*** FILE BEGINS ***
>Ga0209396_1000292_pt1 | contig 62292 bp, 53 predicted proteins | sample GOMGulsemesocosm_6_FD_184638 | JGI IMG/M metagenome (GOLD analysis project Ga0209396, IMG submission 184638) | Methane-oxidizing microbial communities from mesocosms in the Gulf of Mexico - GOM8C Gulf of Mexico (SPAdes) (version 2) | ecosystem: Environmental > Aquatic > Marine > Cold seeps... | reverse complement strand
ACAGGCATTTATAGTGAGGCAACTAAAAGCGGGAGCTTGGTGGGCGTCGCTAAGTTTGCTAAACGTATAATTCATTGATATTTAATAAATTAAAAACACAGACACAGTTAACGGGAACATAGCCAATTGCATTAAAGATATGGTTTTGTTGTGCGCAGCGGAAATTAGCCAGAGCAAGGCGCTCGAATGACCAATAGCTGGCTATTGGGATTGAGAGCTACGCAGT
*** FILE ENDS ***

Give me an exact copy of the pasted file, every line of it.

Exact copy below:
>Ga0209396_1000292_pt1 | contig 62292 bp, 53 predicted proteins | sample GOMGulsemesocosm_6_FD_184638 | JGI IMG/M metagenome (GOLD analysis project Ga0209396, IMG submission 184638) | Methane-oxidizing microbial communities from mesocosms in the Gulf of Mexico - GOM8C Gulf of Mexico (SPAdes) (version 2) | ecosystem: Environmental > Aquatic > Marine > Cold seeps... | reverse complement strand
ACAGGCATTTATAGTGAGGCAACTAAAAGCGGGAGCTTGGTGGGCGTCGCTAAGTTTGCTAAACGTATAATTCATTGATATTTAATAAATTAAAAACACAGACACAGTTAACGGGAACATAGCCAATTGCATTAAAGATATGGTTTTGTTGTGCGCAGCGGAAATTAGCCAGAGCAAGGCGCTCGAATGACCAATAGCTGGCTATTGGGATTGAGAGCTACGCAGT